Academics support anti-hazing lecturer bullied by students

More than 100 academics and activists throughout the country have issued a joint statement in support of an embattled lecturer in Isan, Thailand’s Northeast, who has received threats and online bullying after expressing her disapproval over hazing rituals.

On Friday, 28 August 2015, 120 academics and activists from various universities signed a joint-statement, urging Mahasarakham University to give protection to Lalita Hanwong, a History lecturer of the Faculty of Humanities of the university, after she was intimidated by many students for criticising hazing rituals, which is a part of the SOTUS (Seniority, Order, Tradition, Unity, and Spirit) culture common in many Thai universities.

Among the signatories are Kasien Tejapira, a renowned political science lecturer at Thammasat University, Shintaro Hara, a linguistics scholar at Prince of Songkla University in Pattani, and Angkhana Neelaphaijit, a renowned human rights defender.   

On 24 August 2015, Lalita posted a message on her Facebook profile, criticising the hazing rituals of the College of Music of Mahasarakham University after she saw that the freshmen of the faculty were ordered to shave their heads and wear banners and funny clothes both in and outside the university.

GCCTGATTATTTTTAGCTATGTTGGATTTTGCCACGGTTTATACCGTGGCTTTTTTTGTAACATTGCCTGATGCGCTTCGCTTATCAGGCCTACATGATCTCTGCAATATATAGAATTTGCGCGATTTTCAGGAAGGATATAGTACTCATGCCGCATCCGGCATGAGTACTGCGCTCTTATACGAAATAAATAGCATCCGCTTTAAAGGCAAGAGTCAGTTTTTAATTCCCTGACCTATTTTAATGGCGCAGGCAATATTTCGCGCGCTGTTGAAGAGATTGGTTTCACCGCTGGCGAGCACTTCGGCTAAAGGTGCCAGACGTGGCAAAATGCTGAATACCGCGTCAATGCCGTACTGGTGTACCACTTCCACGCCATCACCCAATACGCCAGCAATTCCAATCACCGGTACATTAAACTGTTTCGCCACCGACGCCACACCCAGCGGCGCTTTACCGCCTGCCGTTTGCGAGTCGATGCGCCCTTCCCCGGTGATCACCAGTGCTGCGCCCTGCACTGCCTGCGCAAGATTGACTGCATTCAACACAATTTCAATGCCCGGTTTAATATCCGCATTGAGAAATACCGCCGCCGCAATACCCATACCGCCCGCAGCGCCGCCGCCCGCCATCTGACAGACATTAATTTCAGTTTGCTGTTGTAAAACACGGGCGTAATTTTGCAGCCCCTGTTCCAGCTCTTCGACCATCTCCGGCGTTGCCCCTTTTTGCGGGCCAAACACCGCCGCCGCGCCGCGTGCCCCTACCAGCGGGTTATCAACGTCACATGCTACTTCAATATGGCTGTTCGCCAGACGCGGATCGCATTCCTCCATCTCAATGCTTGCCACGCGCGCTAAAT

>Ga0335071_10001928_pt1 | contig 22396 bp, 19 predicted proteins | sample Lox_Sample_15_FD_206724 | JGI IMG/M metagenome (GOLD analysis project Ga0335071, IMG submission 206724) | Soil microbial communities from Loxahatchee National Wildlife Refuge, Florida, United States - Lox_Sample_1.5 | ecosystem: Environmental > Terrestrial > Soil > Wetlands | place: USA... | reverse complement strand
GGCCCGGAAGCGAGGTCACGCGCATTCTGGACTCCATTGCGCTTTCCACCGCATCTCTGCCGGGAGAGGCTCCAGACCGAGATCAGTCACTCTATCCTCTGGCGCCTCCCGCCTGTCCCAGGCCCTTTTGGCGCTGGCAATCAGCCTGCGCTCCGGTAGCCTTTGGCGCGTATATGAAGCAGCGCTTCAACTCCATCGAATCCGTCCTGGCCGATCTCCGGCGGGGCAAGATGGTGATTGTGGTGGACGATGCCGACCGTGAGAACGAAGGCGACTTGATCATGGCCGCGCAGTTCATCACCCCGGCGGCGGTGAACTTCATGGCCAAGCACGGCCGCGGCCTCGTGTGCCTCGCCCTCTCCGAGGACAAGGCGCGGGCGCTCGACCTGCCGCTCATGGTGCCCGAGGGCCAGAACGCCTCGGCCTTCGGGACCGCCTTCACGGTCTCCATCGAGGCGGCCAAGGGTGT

“Just try and do research on it; if the students who were forced to go through these hazing rituals can study better or have more social life, you can shower me with complaints” wrote part of the message that she posted on Facebook.

After the message appeared, she was bullied with harsh online comments, mostly from students of the College of Music of Mahasarakham University. Some students even posted messages on social networks with pictures of weapons, threatening to kill or to rape her.

The conflict became publicised when the ANTI-SOTUS Facebook page shared information about the online threats against Lalita and issued a statement, saying that the pro-SOTUS students should be investigated and held responsible by the university.  

There has been no statement from the rector or lecturers of the College of Music of the university. On the contrary, some lecturers reportedly supported the pro-SOTUS students.

In the letter of support to the embattled lecturer, the academics and activists stated that Mahasarakham University must ensure that the university is a venue where people can express opinions freely without fear of repercussions.

“As academics we stand for freedom to express one’s opinions freely and culturally in the universities which is instrumental to the generation of knowledge and personnel to serve society. We support the lecturer who has become the victim in this incident,” said the joint statement.

After facing threats and intimidation, Lalita said that she only wanted to encourage students and other people to think whether the hazing activists and SOTUS culture really created bonds within educational institutions.

“After my fellow student activists have all grown up, we still have good connections because we treated freshmen equally with reason and without force. Personally, I do not think that the SOTUS culture does foster love among any group better because I grew up without it and it proved that people love each other more voluntarily than by force,” Lalita told Prachatai.